Start-ups needed for the food of the future
Will drones one day deliver algae proteins to people’s homes? Food companies in Europe and North America need groundbreaking innovations to enable them to remain successful in a rapidly changing market. Rabobank supports this development through analyses and initiatives for start-ups.
‘Bringing new food ideas & new capital to the plate.’ This is the motto of the FoodBytes! summit that will be held in San Francisco on 25 February 2015. It will bring together around 200 food innovators and potential investors. The focus will be on innovations in food and related software and technology. This food start-up event is being organised by Rabobank in association with SF New Tech, which also provides a platform for technological innovations in many other sectors.
Connecting innovators and investors
Why is Rabobank affiliated with this event? ‘Through FoodBytes!, we can leverage our experience and knowledge to connect innovators with investors, and create a platform to turn today’s new ideas and technologies into tomorrow’s solutions’, says Manuel Gonzalez, Head of Corporate Clients at Rabobank West Coast in the United States. ‘Rabobank has been investing in the food and agriculture sector for over 100 years, but new challenges are arising from increased demand for food, changing consumer preferences and the need for sustainable food production. We want to help spur the leaders and technology solutions that will help address the world’s food challenges.’ Rabobank is a leading food and agri bank worldwide. ‘Banking for Food’ is Rabobank’s vision on food security and the role played by banks in this regard.
Developing apps to fight food waste
Rabobank is actively accelerating innovation in the food sector in another way in the Netherlands. The bank has been presenting the Herman Wijffels Innovation Award for sustainable innovations in agriculture and nutrition for many years. Parallel to this, two teams of data experts and software developers have been invited by Rabobank to develop online solutions to fight food waste. They are being asked to come up with an app that will make it easier to export excess food and an app that raises children’s awareness of the waste of food and nutrients. These ideas emerged from a hackathon held in late 2014 during which computer programmers and software developers tackled the topic of food waste.
Western markets are not growing and prices are under pressure
Groundbreaking innovations are badly needed in food and agri. There is a global challenge to feed a growing world population more effectively. Demand for food will grow by 60% in the next 35 years. At the same time food companies in Western Europe and North America are facing saturated markets and finicky and fickle consumers. Margins and prices are under pressure in these markets. ‘The relatively predictable consumption pattern of recent decades has undergone a change and is now characterised by shorter product life cycles, less brand loyalty and a wider range of exotic products than ever before’, says Jelle Groot, an analyst at Rabobank Food and Agribusiness Research. He recently published an analysis on the innovations that are needed in the food sector.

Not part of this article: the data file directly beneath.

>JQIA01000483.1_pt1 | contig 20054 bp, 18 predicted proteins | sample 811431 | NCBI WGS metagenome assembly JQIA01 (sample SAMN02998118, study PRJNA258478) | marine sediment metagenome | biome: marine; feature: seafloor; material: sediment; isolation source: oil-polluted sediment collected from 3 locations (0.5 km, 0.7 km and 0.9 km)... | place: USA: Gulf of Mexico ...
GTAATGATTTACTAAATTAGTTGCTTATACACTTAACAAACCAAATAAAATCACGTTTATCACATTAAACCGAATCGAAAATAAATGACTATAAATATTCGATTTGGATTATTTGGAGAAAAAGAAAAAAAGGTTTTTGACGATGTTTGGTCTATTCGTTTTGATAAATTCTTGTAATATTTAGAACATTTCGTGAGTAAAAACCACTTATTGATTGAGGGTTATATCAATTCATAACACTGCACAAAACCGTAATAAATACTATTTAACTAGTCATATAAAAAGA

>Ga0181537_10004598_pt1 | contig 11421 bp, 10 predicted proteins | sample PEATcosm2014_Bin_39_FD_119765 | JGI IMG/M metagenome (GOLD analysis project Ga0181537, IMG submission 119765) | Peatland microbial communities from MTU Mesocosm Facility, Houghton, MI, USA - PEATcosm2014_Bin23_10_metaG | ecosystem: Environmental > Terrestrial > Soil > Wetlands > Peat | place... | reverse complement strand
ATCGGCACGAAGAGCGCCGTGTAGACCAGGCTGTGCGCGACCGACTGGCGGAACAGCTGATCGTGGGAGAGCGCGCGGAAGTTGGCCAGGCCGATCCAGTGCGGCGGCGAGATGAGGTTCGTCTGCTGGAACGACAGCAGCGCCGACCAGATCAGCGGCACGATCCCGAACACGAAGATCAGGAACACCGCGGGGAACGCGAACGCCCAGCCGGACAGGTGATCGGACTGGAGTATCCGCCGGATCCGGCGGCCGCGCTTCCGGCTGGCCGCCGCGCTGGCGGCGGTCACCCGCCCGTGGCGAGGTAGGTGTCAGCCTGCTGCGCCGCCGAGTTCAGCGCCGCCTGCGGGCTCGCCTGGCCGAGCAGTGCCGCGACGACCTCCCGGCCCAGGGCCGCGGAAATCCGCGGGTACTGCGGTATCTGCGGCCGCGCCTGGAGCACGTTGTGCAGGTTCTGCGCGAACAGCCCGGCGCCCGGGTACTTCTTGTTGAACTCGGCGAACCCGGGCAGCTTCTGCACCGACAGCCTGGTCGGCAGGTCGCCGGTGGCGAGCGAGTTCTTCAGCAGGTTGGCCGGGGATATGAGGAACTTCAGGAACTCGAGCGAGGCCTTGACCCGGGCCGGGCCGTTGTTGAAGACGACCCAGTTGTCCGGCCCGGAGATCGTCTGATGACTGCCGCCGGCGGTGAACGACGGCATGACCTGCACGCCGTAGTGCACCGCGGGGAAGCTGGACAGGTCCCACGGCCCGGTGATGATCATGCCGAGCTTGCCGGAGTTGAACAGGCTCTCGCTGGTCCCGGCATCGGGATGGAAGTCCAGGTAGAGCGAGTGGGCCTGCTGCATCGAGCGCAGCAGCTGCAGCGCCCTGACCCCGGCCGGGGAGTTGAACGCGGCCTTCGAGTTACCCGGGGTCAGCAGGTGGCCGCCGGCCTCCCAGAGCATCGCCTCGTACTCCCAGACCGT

1.1 billion dollars in venture capital
More and more venture capital is being injected into the food sector. Data from Dow Jones reveals that start-ups in food and beverages worldwide raised 1.1 billion dollars in venture capital in the first half of 2014. In comparison, it took a full year to raise the same amount in 2012. Analyst Groot says that, even though everyone has to eat every day, there are risks and uncertainties connected with groundbreaking innovations in the food sector. These risks are both technical (Is it really going to work?) and economic in nature. Because what will consumers be willing to pay in the future? And how proportionate will it be to the purchase price of as yet undiscovered products?
Three trends among Western consumers
What are the trends among Western consumers that innovators and investors should focus on? Rabobank analyst Jelle Groot sees three major trends:
More environmentally friendly ingredients
‘People want conventional ingredients to be more sustainable and want to see alternative ingredients come onto the market that are more efficient and environmentally friendly’, says analyst Groot. Examples of this are the use of algae, which have a high level of protein and grow on land that is unsuitable for other forms of agriculture. While algae cultivation is still in its infancy, with low volumes and high prices, Rabobank researchers say it holds real potential. The same applies for insects and the use of plant-based egg substitutes in all kinds of products that currently contain eggs.
Smart shopping list
The convenience trend among consumers reflects the rise of online shopping. A quarter of all food purchases in Western countries could occur online within ten to fifteen years. Will drones at that time deliver the food to consumers’ doors? And whoever does actually visit the physical store will expect smart technology to establish a link between their smartphone, product preferences and the supermarket’s special offers. Groot: ‘Food manufacturers must find ways to get their products onto smart shopping lists. So put your money where your customers are.’
Food as nutrient or as experience
The new technology will also help on another front: health. Groot: ‘Mass adoption of personalised diets can radically change the food industry as consumer awareness is increased and demands change. Processors will have to reconsider product positioning, formulations and portion sizes to develop suitable products. People will make much sharper choices in food as fuel and nutrition for their bodies and food as an experience in terms of taste, scent, social and cultural aspects.’